Jing-A Bids Farewell to Richard Ammerman, Long-Time Marketing Director

Jing-A Bids Farewell to Richard Ammerman, Long-Time Marketing Director

If you live in the hutongs or near Xingfucun, chances are that you've at one point or another seen a lanky yank riding in a dusty, only slightly dinged, red vehicle reminiscent of a gondola-on-wheels. Officially known as the Keg Egg, this speedy little number has been Richard Ammerman's main form of transport over the past several years as Jing-A Brewing Co.'s marketing director, enabling him a quick and convenient way to ride to work, deliver kegs to distributors, or head one of the brewery's many impromptu "watering the masses" free beer events across town.

In between, Ammerman was integral to Jing-A's vision of producing high-quality (and often high-ABV) beer that looked as good as it tasted, as well as making sure it reached those that shared the brewery's love of craft brew whether via venues or one of their beer events, such as their annual 8x8 Brewing Project and affiliated festival. Those exploits have earned the brand recognition abroad, even securing a minority stake from Danish beer giants Carlsberg early last year, a boon or a bust depending on where you stand on corporate involvement in independent brewing.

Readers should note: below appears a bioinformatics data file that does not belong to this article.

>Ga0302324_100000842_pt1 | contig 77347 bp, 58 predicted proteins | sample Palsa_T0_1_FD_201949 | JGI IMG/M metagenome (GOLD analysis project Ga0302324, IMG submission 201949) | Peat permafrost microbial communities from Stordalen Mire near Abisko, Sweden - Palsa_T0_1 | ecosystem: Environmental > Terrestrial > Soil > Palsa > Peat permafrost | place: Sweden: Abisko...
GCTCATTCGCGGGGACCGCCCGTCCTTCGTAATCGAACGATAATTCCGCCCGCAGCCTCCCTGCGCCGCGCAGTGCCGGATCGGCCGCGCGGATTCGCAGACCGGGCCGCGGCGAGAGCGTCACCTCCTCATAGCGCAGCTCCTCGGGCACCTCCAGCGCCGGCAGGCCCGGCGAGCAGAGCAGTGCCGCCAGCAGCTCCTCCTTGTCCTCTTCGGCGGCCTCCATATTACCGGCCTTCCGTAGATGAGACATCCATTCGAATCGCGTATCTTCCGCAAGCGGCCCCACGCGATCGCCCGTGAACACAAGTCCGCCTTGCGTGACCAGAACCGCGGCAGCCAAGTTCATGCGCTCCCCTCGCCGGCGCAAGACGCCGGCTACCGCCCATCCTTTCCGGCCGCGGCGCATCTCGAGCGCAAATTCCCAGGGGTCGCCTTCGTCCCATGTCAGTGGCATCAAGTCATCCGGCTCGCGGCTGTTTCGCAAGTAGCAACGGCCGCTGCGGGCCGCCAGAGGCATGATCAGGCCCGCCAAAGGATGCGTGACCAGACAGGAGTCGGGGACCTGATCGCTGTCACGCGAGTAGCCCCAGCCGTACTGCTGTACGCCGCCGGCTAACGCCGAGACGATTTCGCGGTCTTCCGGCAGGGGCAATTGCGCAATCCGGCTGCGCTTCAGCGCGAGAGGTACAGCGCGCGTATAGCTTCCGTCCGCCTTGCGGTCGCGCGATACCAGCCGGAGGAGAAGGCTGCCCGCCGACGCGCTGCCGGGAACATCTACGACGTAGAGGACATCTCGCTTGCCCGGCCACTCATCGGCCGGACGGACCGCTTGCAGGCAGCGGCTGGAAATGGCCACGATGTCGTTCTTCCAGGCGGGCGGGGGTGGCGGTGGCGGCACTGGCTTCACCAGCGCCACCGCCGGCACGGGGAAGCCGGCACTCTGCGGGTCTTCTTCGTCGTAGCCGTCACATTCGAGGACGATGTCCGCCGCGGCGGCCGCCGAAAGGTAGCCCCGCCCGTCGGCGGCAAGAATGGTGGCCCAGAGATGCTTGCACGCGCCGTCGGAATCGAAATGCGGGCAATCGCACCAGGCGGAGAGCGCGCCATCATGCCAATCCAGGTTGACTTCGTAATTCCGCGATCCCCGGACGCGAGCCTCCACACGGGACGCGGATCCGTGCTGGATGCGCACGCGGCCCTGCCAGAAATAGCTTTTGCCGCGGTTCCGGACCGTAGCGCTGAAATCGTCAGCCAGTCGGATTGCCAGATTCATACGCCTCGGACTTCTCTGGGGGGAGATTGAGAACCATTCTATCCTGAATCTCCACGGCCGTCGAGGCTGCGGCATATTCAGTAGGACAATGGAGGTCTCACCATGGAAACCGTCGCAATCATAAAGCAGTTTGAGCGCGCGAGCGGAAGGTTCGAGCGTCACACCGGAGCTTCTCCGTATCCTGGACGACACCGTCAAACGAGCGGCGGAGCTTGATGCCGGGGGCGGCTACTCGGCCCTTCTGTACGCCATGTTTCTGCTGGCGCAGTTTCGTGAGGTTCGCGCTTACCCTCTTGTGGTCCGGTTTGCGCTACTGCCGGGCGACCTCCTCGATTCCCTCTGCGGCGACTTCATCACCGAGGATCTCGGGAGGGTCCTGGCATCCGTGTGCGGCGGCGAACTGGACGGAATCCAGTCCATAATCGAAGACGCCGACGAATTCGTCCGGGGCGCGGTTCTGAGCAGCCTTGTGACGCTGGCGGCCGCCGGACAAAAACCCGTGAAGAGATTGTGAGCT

Now, after seven years heading their marketing department, Ammerman has called it quits, and returned to the US to refine his business chops via an MBA. Before he gets lost in mountains of books (and hopefully not so much beer) we caught up with Ammerman to quiz him on some of his favorite moments working as one of Beijing's – and China's – most original and beloved breweries.

Can you tell us a little bit about your background – where are you from, how long have you been in Beijing, what originally brought you here?
I grew up in constant motion between the quiet college town of Hamilton in upstate NY and several cities around the Mediterranean where my parents (both archaeologists) had their digs: Venice, Rome, Athens, Nicosia. That experience left me with a lasting sense of wanderlust and also helped open my mind to living across different cultures.